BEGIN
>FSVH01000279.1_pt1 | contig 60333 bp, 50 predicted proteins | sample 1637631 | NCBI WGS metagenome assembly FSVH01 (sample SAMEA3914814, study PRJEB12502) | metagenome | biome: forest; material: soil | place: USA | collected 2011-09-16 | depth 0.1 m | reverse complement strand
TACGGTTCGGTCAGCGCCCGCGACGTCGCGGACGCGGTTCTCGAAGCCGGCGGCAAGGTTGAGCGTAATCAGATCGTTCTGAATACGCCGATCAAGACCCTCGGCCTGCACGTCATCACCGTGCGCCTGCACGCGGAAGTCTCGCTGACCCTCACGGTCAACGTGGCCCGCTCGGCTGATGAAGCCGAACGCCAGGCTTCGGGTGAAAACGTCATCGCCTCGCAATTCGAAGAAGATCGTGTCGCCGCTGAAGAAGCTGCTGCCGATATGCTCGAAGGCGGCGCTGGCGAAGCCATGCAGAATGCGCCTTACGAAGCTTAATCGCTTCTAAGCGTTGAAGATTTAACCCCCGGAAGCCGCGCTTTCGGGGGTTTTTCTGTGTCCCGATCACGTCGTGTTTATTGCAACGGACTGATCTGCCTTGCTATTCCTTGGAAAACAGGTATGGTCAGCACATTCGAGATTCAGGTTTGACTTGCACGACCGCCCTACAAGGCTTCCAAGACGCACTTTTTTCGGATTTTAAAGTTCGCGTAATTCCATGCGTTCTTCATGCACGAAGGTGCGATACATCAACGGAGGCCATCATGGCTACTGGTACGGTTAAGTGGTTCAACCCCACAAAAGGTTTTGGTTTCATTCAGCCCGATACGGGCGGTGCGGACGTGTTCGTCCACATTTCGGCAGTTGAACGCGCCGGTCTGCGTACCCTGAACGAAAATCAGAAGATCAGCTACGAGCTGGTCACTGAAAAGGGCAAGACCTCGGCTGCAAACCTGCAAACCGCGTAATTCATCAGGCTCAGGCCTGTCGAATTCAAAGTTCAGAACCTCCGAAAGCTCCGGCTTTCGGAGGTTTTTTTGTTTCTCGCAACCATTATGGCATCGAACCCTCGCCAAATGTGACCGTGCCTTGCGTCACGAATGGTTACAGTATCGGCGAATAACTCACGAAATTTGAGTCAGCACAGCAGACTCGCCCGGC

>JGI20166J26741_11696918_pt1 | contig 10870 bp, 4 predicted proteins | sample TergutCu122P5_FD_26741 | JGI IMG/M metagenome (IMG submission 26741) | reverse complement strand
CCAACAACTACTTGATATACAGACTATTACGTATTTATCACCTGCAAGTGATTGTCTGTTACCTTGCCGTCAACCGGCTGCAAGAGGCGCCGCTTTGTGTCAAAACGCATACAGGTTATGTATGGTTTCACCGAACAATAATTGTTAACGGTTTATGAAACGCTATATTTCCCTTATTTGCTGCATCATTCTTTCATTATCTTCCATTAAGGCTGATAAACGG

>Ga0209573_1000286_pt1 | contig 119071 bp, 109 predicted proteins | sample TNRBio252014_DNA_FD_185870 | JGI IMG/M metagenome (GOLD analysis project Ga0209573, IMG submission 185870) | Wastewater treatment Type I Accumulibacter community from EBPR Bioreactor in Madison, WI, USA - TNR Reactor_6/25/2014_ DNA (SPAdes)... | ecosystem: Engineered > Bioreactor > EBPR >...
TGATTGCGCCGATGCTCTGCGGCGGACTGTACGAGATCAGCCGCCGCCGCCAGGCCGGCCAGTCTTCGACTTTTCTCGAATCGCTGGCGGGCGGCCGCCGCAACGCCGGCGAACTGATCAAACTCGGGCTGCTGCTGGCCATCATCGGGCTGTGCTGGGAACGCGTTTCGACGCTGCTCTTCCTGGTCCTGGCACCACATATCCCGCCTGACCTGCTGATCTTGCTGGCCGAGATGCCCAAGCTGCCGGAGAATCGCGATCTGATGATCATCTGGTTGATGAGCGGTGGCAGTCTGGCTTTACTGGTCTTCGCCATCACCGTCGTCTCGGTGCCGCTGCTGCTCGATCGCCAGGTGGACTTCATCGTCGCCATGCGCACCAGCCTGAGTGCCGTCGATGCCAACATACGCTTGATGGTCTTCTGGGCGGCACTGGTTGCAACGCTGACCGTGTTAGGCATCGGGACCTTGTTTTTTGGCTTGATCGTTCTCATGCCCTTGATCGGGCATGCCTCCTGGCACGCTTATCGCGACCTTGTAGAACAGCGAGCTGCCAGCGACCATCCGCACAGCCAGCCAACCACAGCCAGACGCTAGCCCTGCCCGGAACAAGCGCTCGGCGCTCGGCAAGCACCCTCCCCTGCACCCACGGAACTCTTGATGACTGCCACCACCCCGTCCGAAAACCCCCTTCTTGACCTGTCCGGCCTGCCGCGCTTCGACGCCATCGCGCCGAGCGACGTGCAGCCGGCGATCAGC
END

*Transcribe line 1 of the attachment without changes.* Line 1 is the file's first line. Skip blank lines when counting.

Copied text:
>FSVH01000279.1_pt1 | contig 60333 bp, 50 predicted proteins | sample 1637631 | NCBI WGS metagenome assembly FSVH01 (sample SAMEA3914814, study PRJEB12502) | metagenome | biome: forest; material: soil | place: USA | collected 2011-09-16 | depth 0.1 m | reverse complement strand